Powder recycling is accepted as a key commercial advantage in Selective Laser Melting technology. Yet, surprisingly, little to no information is publicly available on this topic. So what’s the catch?
Selective laser melting (SLM) is used to manufacture a patient-specific stainless steel positioning guide for spinal screws. The screws are successfully inserted in the neck vertebrae of a 3-year old patient to strengthen unstable joints. This article highlights the challenges and describes the steps used to design, customise, build and post-process the component.
May arise from powder surface chemistry modification and/or trapped gas in particles that are released during melting and locked in during solidification
May also be due to key-hole effect for deep melt pools.
A few months ago, we were wondering about process control in powder bed fusion of reactive powders. What are the impacts of particles’ surface contamination on the fabrication of metal components? And what are the best ways to minimise it during the complete manufacturing cycle?
Then, very few studies were trying to assess the impact of powder particles surface chemistry on the process (powder spreading, melt wettability, pores formation, etc…) and on the final product characteristics (relative density, etc).
As more data get publicly available, we can present the results of a detailed investigation aiming to 1) understand the effects of powder surface chemistry, 2) minimise particles surface contamination on the finished products and 3) improve SLM process control.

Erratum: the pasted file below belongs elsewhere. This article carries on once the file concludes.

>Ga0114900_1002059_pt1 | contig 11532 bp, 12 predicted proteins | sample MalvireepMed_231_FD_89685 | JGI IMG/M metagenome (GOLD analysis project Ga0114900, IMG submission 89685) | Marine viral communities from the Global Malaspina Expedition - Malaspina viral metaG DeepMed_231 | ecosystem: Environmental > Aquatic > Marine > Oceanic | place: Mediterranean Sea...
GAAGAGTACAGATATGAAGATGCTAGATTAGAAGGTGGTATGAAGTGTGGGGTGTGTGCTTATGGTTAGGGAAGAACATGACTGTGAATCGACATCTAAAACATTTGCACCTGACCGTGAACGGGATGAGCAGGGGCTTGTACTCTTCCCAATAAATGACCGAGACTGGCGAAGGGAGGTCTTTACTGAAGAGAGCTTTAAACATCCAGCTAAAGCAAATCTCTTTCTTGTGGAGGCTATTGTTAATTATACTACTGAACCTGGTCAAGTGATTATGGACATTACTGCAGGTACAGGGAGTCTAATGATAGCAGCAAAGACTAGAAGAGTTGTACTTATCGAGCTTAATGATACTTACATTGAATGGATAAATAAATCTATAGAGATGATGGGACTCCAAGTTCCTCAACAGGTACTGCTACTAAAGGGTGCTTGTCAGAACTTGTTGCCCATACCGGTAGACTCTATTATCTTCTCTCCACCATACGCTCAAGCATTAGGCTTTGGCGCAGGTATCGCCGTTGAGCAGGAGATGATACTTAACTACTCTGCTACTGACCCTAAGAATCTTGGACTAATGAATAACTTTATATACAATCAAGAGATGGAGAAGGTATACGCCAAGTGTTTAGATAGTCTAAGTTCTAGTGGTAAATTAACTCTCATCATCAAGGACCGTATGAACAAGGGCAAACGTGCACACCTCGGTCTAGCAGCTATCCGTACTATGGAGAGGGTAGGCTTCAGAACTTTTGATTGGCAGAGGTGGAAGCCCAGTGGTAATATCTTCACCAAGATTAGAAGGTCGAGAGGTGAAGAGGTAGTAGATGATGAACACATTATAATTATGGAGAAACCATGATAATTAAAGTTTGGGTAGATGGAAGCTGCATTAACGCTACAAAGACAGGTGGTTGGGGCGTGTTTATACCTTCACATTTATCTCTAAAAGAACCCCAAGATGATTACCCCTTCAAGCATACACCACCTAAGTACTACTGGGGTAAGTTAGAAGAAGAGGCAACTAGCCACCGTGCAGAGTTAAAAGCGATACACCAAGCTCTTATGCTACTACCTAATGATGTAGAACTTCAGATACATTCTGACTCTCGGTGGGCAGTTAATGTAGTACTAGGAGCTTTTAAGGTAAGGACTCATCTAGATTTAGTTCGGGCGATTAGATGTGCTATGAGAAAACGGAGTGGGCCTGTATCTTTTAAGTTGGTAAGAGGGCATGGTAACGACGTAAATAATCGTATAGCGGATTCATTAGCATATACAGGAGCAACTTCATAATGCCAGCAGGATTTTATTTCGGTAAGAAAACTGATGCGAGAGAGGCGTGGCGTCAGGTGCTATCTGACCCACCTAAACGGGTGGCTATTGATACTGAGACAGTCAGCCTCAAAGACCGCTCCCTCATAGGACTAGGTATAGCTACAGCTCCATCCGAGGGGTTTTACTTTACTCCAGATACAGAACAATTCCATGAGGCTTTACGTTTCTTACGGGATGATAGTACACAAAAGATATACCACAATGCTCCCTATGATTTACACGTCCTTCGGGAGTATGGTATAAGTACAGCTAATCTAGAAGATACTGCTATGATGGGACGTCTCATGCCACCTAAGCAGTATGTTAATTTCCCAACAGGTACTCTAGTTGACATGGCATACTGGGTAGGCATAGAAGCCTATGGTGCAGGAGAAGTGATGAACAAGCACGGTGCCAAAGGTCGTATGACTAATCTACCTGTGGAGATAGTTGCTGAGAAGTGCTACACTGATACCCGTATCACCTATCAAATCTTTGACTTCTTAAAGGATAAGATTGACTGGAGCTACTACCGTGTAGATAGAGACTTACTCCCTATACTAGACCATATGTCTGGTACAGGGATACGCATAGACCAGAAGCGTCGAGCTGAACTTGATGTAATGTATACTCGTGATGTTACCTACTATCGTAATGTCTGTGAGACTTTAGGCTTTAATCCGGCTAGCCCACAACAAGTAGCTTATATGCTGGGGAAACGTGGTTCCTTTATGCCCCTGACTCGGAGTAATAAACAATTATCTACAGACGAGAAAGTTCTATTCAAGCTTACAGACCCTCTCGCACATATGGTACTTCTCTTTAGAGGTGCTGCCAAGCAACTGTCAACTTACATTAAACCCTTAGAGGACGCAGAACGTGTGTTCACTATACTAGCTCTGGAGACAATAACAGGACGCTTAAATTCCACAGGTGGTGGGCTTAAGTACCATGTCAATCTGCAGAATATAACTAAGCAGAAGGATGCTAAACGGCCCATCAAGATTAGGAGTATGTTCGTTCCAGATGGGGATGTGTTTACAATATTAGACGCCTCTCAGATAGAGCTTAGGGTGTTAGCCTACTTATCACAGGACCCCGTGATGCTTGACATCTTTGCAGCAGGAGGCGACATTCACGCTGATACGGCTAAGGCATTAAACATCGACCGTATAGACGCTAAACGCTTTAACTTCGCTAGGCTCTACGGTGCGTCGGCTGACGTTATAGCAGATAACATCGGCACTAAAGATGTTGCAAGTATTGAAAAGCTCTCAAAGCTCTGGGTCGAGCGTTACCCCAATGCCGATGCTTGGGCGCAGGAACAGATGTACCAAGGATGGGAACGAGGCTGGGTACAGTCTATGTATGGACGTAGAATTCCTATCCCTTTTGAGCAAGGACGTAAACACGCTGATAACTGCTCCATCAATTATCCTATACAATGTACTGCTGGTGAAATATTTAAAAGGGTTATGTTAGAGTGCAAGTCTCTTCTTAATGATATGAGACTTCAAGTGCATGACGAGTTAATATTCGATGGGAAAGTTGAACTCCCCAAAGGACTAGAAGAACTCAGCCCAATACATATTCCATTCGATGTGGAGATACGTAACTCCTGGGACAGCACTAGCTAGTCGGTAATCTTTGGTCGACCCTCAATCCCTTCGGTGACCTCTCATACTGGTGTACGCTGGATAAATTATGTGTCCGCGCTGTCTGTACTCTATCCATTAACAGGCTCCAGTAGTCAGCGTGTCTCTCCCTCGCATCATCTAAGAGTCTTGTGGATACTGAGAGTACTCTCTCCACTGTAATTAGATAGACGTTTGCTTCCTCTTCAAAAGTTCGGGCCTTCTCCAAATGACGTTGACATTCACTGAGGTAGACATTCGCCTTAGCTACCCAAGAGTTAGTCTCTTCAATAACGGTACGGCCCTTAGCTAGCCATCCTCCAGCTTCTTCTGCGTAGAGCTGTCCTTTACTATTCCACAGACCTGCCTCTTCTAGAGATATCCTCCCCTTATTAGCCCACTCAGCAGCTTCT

Among metal additive manufacturing processes, Selective Laser Melting (SLM) belongs to the powder bed fusion category. Also known as Direct Metal Laser Melting (DMLM), the technique is named after its fundamental mechanism. The process relies on a fine laser beam that is scanned across successive layers of a powder bed to selectively melt intricate tracks. The final components arise from solidification of the melted powder. When compared to other additive manufacturing technologies, this ability to produce high resolution features is one of the reasons why SLM tends to get selected to produce complex components with delicate features.
How do you combine design guiderules for SLM and topology optimisation? How do you prioritise the design optimisation tasks while minimising the design iterations?
Industrial designers do not yet have a clear framework to review, redesign, and optimise existing designs in order to take full advantage of the benefits that SLM can offer.
In this post, we present the methodology used to redesign an aluminium bracket for SLM in order to save weight while maintaining performance. The key objective is to take into account the manufacturing constraints, user’s requirements and take advantage of technology’s design freedom.
Effect of particles size distribution and packing density on the formation of balling defects during SLM of In718
Balling is a defect that can occur when the molten pool created during selective laser melting (SLM=L-PBF) becomes discontinuous and breaks into separated islands. In this post, we report and discuss how the powder particle arrangement impact the bead geometry and formation of balling defects during SLM.